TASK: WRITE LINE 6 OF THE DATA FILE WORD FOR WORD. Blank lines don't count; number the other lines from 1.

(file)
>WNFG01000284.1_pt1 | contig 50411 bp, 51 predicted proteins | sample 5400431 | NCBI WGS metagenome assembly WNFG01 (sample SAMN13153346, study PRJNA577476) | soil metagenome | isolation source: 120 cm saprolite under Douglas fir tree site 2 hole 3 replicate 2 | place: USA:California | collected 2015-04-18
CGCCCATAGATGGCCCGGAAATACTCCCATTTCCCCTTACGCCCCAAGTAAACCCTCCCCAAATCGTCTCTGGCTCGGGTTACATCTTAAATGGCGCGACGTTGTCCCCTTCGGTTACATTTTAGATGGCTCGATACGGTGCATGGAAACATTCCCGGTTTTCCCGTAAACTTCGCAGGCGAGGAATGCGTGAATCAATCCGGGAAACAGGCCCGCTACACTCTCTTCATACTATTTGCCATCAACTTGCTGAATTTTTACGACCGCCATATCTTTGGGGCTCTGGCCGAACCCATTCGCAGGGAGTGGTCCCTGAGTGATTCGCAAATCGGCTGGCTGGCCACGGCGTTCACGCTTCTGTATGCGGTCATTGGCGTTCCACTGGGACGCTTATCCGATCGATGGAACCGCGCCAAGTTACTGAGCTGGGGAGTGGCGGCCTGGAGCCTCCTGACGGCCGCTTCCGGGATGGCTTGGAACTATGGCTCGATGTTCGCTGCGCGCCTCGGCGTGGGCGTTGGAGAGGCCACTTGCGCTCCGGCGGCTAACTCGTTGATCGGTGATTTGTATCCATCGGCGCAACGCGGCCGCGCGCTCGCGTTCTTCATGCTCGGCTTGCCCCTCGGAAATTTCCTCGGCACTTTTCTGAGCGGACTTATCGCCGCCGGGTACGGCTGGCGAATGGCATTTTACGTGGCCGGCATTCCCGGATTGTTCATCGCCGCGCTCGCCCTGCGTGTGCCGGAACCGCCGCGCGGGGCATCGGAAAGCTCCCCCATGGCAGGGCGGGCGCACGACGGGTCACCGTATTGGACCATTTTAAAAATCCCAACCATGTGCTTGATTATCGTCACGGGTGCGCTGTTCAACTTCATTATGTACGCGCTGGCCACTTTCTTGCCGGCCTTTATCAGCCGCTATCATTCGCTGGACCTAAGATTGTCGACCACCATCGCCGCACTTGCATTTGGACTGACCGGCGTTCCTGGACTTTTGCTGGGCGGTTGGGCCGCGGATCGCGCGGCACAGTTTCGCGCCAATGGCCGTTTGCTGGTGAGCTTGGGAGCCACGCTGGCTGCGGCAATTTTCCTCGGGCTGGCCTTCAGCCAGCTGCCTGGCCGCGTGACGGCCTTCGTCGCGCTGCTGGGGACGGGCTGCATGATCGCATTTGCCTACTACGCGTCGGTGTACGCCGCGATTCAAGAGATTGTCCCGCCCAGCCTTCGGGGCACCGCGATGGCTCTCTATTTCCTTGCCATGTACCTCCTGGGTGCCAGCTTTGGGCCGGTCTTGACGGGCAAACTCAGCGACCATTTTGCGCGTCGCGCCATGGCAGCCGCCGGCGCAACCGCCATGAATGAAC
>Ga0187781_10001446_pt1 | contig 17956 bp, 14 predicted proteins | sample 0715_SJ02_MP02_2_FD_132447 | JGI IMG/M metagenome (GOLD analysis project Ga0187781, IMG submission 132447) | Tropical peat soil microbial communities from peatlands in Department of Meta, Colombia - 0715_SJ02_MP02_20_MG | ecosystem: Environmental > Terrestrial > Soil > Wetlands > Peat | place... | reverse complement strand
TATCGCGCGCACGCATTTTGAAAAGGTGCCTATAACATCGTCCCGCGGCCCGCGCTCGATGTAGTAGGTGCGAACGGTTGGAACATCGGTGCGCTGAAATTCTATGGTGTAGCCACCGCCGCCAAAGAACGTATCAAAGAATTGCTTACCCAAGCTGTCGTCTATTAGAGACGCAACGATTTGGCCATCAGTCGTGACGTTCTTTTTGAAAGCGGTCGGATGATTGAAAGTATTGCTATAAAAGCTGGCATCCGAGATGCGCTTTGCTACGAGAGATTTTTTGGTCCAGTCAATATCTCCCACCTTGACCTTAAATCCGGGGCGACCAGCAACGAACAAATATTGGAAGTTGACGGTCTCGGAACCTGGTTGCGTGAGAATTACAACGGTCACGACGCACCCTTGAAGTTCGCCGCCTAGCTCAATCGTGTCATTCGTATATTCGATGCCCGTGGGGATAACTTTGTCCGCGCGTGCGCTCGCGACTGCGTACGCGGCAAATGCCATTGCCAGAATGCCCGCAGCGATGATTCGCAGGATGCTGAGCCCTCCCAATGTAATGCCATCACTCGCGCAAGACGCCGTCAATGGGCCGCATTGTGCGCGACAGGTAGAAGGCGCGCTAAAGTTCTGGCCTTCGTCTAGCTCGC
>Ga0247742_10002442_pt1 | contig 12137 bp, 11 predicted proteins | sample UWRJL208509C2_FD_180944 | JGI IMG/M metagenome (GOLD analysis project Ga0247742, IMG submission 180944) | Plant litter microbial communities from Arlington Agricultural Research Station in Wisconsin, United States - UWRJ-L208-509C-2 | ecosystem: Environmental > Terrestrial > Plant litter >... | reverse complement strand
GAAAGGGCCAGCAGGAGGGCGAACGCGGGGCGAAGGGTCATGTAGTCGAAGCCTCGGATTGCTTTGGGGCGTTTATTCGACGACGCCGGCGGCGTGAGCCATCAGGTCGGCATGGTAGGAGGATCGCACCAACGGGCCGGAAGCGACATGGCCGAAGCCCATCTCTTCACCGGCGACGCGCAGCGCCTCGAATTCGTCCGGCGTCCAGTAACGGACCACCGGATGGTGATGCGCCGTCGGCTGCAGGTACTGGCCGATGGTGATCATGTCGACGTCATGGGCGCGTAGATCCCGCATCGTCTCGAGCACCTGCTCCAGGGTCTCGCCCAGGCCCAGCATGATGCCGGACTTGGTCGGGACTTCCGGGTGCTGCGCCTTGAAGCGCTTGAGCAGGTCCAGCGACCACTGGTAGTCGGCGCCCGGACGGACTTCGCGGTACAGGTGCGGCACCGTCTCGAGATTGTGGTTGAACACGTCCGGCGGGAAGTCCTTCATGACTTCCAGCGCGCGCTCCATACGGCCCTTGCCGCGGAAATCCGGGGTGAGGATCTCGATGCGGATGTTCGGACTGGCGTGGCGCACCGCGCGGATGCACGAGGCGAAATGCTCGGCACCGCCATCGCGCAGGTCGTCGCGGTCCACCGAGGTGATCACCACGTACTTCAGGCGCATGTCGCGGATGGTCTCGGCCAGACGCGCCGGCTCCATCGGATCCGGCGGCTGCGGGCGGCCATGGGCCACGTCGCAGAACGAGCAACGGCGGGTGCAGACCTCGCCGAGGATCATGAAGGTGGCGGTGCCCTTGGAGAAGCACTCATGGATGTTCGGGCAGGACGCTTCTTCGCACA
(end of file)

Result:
GAAAGGGCCAGCAGGAGGGCGAACGCGGGGCGAAGGGTCATGTAGTCGAAGCCTCGGATTGCTTTGGGGCGTTTATTCGACGACGCCGGCGGCGTGAGCCATCAGGTCGGCATGGTAGGAGGATCGCACCAACGGGCCGGAAGCGACATGGCCGAAGCCCATCTCTTCACCGGCGACGCGCAGCGCCTCGAATTCGTCCGGCGTCCAGTAACGGACCACCGGATGGTGATGCGCCGTCGGCTGCAGGTACTGGCCGATGGTGATCATGTCGACGTCATGGGCGCGTAGATCCCGCATCGTCTCGAGCACCTGCTCCAGGGTCTCGCCCAGGCCCAGCATGATGCCGGACTTGGTCGGGACTTCCGGGTGCTGCGCCTTGAAGCGCTTGAGCAGGTCCAGCGACCACTGGTAGTCGGCGCCCGGACGGACTTCGCGGTACAGGTGCGGCACCGTCTCGAGATTGTGGTTGAACACGTCCGGCGGGAAGTCCTTCATGACTTCCAGCGCGCGCTCCATACGGCCCTTGCCGCGGAAATCCGGGGTGAGGATCTCGATGCGGATGTTCGGACTGGCGTGGCGCACCGCGCGGATGCACGAGGCGAAATGCTCGGCACCGCCATCGCGCAGGTCGTCGCGGTCCACCGAGGTGATCACCACGTACTTCAGGCGCATGTCGCGGATGGTCTCGGCCAGACGCGCCGGCTCCATCGGATCCGGCGGCTGCGGGCGGCCATGGGCCACGTCGCAGAACGAGCAACGGCGGGTGCAGACCTCGCCGAGGATCATGAAGGTGGCGGTGCCCTTGGAGAAGCACTCATGGATGTTCGGGCAGGACGCTTCTTCGCACA